Cannabis Outlet in Temescal Valley
RIVERSIDE (CNS) – The Board of Supervisors Tuesday approved licenses for a cannabis retail outlet slated to open in an existing building adjacent to Interstate 15 in the unincorporated Riverside County community of Temescal Valley, with no public opposition to the operation.
Following a brief public hearing, the board voted 5-0 in favor of Cake Enterprises’ proposal to set up shop in a vacant 3,100-square-foot space at 23143 Temescal Canyon Road, just east of northbound I-15.
“The site is surrounded by industrial uses to the north, south and west, and vacant properties to the north and east,” according to a Transportation & Land Management Agency statement posted to the board’s agenda. “The structure does not share a property line with a residentially zoned lot, or a property being used for residential purposes.”
There was no listed opposition to the dispensary.
The Cake Enterprises outlet’s hours of operation will be from 6 a.m. to 10 p.m., seven days a week, with a mobile delivery service available between 9 a.m. and 10 p.m. daily.
“To avoid predictability and risk of theft, shipments are scheduled at random times,” the TLMA said.
Officials said the business will employ about two dozen people, including full-time security personnel. Staff will fill three shifts, with generally 10 employees on hand during each shift.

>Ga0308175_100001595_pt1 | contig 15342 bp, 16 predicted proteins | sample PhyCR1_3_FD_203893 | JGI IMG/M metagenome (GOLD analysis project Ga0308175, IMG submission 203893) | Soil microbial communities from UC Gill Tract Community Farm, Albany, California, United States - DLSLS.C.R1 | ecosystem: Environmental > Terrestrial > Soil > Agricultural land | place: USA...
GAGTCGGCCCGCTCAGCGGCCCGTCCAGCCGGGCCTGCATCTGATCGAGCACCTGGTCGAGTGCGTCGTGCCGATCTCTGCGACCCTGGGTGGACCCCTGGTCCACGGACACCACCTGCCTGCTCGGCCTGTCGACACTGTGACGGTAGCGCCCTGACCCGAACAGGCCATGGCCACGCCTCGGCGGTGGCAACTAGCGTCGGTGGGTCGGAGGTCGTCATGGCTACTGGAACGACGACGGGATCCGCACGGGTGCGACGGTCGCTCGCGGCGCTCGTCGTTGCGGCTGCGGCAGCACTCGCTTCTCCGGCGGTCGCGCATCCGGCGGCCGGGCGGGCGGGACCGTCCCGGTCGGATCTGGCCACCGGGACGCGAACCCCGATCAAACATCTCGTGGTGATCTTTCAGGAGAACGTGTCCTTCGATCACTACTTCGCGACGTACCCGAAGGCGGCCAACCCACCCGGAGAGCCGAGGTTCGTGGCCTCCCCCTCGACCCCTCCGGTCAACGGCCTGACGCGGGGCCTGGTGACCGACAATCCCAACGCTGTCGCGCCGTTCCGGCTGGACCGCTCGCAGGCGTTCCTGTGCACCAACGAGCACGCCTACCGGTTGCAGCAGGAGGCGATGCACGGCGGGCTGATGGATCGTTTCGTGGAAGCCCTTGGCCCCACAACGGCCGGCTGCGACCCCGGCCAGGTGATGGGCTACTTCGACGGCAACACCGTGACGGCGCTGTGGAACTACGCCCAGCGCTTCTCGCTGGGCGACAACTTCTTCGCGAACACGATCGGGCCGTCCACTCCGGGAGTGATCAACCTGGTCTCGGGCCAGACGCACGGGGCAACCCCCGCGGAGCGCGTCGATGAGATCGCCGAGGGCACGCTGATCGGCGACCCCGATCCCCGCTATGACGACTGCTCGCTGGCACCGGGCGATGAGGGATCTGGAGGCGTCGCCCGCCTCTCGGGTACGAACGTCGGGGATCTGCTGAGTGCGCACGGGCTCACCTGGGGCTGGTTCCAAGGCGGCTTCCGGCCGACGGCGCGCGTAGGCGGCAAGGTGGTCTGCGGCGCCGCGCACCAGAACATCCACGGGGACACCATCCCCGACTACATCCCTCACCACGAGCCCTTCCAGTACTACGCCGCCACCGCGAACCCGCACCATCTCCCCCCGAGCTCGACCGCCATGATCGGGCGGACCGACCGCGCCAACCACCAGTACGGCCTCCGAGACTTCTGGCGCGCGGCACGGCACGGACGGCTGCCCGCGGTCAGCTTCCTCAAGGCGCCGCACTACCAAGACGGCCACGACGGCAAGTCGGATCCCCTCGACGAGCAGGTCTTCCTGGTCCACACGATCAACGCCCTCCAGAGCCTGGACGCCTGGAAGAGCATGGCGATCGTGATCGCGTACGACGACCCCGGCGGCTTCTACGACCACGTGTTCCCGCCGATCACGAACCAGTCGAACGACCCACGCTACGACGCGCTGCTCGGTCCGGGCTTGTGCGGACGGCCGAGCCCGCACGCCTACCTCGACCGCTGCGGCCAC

The Planning Commission recommended that the board approve the operation following hearings in February.
Under the 10-year conditional use permit and development agreement approved by the board, Cake Enterprises will be required to make a first-year public benefits payment to the county totaling $60,890. An ongoing annual payment of $71,000 will also be owed, increased 4% every year.
The public benefit payments are intended to offset the costs to the county of providing additional law enforcement, street maintenance and other services in and around a site.
Since 2020, including Cakes Enterprises’ approvals, the board has granted 25 conditional use permits for cannabis businesses in unincorporated communities, seven of which have opened their doors. Operations have been authorized in Bermuda Dunes, Coronita, East Hemet, Green Acres, Highgrove, Lakeland Village, Mead Valley, Temescal Valley, Thousand Palms and Winchester.
Three proposed outlets have been rejected by the board in the last two years. All of the denials have related to compatibility with surroundings.
Under Ordinance No. 348, which contains provisions of the county’s Marijuana Comprehensive Regulatory Framework of 2018, there are a series of steps laid out that prospective businesses must take to be eligible for permits. Safety and health safeguards are part of the regulatory stipulations.
Under an ordinance approved by the board in March, operators must submit applications to the California Department of Cannabis Control within 60 days of obtaining a conditional use permit from the county. Otherwise, their permits could be revoked. However, there is no deadline for when the state processes and approves or denies an application, which TLMA officials have acknowledged can take almost a year.
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